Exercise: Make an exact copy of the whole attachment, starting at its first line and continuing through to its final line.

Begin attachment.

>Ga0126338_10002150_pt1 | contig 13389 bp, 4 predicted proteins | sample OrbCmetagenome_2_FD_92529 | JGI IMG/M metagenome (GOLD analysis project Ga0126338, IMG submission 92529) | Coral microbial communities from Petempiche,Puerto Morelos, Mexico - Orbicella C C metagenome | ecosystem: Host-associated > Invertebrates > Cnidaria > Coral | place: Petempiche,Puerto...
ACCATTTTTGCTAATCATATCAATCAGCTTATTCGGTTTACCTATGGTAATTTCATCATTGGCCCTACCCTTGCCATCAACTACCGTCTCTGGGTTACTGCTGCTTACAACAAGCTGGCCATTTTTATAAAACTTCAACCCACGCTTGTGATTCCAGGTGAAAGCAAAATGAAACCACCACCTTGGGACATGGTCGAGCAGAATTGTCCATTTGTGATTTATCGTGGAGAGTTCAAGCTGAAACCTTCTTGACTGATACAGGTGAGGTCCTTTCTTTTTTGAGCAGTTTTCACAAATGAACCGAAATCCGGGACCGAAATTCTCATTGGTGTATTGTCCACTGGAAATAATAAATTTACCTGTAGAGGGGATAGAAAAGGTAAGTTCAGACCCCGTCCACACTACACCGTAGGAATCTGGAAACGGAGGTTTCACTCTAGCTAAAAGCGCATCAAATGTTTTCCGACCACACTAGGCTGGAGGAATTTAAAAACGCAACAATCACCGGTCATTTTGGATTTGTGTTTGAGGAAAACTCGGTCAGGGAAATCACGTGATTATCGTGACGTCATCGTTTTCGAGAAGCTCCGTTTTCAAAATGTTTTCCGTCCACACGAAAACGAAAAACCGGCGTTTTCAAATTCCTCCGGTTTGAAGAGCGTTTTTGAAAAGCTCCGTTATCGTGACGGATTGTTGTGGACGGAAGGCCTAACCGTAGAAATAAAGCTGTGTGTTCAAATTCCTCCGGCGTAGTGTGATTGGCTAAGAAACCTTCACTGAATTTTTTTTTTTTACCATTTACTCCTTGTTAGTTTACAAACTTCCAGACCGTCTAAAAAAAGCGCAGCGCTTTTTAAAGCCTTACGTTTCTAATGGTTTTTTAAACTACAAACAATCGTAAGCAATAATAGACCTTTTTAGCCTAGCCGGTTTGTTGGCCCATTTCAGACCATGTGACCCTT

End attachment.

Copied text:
>Ga0126338_10002150_pt1 | contig 13389 bp, 4 predicted proteins | sample OrbCmetagenome_2_FD_92529 | JGI IMG/M metagenome (GOLD analysis project Ga0126338, IMG submission 92529) | Coral microbial communities from Petempiche,Puerto Morelos, Mexico - Orbicella C C metagenome | ecosystem: Host-associated > Invertebrates > Cnidaria > Coral | place: Petempiche,Puerto...
ACCATTTTTGCTAATCATATCAATCAGCTTATTCGGTTTACCTATGGTAATTTCATCATTGGCCCTACCCTTGCCATCAACTACCGTCTCTGGGTTACTGCTGCTTACAACAAGCTGGCCATTTTTATAAAACTTCAACCCACGCTTGTGATTCCAGGTGAAAGCAAAATGAAACCACCACCTTGGGACATGGTCGAGCAGAATTGTCCATTTGTGATTTATCGTGGAGAGTTCAAGCTGAAACCTTCTTGACTGATACAGGTGAGGTCCTTTCTTTTTTGAGCAGTTTTCACAAATGAACCGAAATCCGGGACCGAAATTCTCATTGGTGTATTGTCCACTGGAAATAATAAATTTACCTGTAGAGGGGATAGAAAAGGTAAGTTCAGACCCCGTCCACACTACACCGTAGGAATCTGGAAACGGAGGTTTCACTCTAGCTAAAAGCGCATCAAATGTTTTCCGACCACACTAGGCTGGAGGAATTTAAAAACGCAACAATCACCGGTCATTTTGGATTTGTGTTTGAGGAAAACTCGGTCAGGGAAATCACGTGATTATCGTGACGTCATCGTTTTCGAGAAGCTCCGTTTTCAAAATGTTTTCCGTCCACACGAAAACGAAAAACCGGCGTTTTCAAATTCCTCCGGTTTGAAGAGCGTTTTTGAAAAGCTCCGTTATCGTGACGGATTGTTGTGGACGGAAGGCCTAACCGTAGAAATAAAGCTGTGTGTTCAAATTCCTCCGGCGTAGTGTGATTGGCTAAGAAACCTTCACTGAATTTTTTTTTTTTACCATTTACTCCTTGTTAGTTTACAAACTTCCAGACCGTCTAAAAAAAGCGCAGCGCTTTTTAAAGCCTTACGTTTCTAATGGTTTTTTAAACTACAAACAATCGTAAGCAATAATAGACCTTTTTAGCCTAGCCGGTTTGTTGGCCCATTTCAGACCATGTGACCCTT